Today, more than ever, cities can use technology to positively influence the behaviors and actions of their residents, and to promote strategic action through communication and resident engagement.

Gamification can be applied to various aspects of residents’ lives:

Economic Development

Residents benefit twice: by supporting local businesses, and by being rewarded for spending their money locally which boosts the city economy and uplifts its resilience. For example, a city challenge may offer residents a reward for shopping at local businesses four times in one week; they only receive the reward upon making their fourth purchase. The challenge, a proven gamification concept, sets a goal, a reward, and “keeps score” until the resident completes the fourth purchase. Another example would be to offer an escalating percentage of cashback rewards as residents shop more frequently at local businesses. Both examples show how we can influence behavior by creating a sense of progress towards a goal. The positive impact for a city’s resilience is infinite; small businesses thrive, the local economy thrives, municipalities earn additional taxes from increased economic activity, and residents are highly engaged and acting towards achieving the city’s goals.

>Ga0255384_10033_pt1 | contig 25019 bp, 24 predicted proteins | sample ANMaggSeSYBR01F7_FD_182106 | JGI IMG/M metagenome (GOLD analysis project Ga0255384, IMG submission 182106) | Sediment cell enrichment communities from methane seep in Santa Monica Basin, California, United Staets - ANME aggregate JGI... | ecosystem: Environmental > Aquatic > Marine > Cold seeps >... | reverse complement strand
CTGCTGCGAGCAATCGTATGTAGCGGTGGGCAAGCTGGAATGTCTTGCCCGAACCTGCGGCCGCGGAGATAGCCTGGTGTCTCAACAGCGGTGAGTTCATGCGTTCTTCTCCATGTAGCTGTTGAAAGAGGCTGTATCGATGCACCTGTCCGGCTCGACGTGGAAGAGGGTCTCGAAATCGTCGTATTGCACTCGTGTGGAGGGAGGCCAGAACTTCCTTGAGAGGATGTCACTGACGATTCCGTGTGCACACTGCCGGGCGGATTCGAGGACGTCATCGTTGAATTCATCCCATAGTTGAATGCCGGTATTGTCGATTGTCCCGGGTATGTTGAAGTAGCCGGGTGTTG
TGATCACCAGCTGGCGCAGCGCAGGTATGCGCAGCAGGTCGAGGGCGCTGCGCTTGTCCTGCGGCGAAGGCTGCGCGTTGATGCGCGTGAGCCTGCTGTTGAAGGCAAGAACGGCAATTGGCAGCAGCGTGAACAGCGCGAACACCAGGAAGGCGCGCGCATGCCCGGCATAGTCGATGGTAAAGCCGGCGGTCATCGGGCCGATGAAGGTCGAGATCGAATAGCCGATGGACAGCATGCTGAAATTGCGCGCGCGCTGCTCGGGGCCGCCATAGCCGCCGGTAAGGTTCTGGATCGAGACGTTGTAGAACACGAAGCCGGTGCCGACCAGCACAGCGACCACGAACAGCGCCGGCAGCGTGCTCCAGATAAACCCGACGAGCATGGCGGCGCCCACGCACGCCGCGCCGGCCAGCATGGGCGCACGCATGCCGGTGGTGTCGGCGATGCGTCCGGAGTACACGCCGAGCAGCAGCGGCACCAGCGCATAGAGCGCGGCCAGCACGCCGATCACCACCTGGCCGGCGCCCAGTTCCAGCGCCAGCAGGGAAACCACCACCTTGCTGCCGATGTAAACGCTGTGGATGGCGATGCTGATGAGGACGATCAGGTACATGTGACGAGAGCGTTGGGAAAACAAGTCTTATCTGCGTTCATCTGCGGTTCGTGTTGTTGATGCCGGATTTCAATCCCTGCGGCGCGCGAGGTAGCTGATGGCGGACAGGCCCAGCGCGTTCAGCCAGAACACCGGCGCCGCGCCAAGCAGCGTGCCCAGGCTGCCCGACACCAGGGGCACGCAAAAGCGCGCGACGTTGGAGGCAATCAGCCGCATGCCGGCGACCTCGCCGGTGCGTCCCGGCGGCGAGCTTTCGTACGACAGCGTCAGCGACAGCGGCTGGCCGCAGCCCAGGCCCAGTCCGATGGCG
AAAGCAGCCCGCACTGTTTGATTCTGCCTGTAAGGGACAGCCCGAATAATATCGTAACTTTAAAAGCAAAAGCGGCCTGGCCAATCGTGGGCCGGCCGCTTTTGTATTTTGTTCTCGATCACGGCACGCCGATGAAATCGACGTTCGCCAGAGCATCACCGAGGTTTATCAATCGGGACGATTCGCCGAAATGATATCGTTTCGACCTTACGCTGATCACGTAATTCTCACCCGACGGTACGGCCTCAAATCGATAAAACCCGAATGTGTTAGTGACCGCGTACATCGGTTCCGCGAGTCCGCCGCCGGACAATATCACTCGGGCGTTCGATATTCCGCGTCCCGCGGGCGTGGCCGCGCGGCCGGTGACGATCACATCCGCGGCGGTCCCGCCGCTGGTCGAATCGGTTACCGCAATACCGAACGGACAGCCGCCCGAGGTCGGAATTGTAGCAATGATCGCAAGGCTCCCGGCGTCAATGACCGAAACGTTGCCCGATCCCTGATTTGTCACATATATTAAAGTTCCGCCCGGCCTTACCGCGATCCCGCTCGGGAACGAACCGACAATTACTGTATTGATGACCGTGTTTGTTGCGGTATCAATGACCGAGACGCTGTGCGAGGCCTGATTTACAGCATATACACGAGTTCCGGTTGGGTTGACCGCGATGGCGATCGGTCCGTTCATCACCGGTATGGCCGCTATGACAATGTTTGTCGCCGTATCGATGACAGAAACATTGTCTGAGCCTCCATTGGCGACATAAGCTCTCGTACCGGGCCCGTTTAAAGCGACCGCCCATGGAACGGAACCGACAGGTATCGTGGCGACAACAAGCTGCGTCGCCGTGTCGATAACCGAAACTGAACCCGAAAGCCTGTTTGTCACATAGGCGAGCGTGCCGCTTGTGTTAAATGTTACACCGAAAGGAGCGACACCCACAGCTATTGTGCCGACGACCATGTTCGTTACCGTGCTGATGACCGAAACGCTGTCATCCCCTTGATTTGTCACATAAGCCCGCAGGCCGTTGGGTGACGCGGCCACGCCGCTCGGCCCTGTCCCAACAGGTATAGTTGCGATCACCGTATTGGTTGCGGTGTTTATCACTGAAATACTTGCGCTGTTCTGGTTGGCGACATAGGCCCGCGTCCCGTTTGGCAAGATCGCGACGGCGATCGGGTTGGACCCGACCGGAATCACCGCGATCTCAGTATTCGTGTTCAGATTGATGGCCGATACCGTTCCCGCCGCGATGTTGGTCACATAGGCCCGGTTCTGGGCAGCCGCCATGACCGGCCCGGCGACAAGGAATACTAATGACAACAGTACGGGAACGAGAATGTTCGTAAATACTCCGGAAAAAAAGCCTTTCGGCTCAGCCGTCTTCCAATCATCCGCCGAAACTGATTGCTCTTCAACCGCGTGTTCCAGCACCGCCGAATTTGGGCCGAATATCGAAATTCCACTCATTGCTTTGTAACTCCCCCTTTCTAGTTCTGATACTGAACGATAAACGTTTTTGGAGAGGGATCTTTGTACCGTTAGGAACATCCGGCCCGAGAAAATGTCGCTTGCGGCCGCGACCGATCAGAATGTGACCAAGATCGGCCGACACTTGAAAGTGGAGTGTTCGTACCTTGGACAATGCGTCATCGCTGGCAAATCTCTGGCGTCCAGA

Community Engagement and Public Participation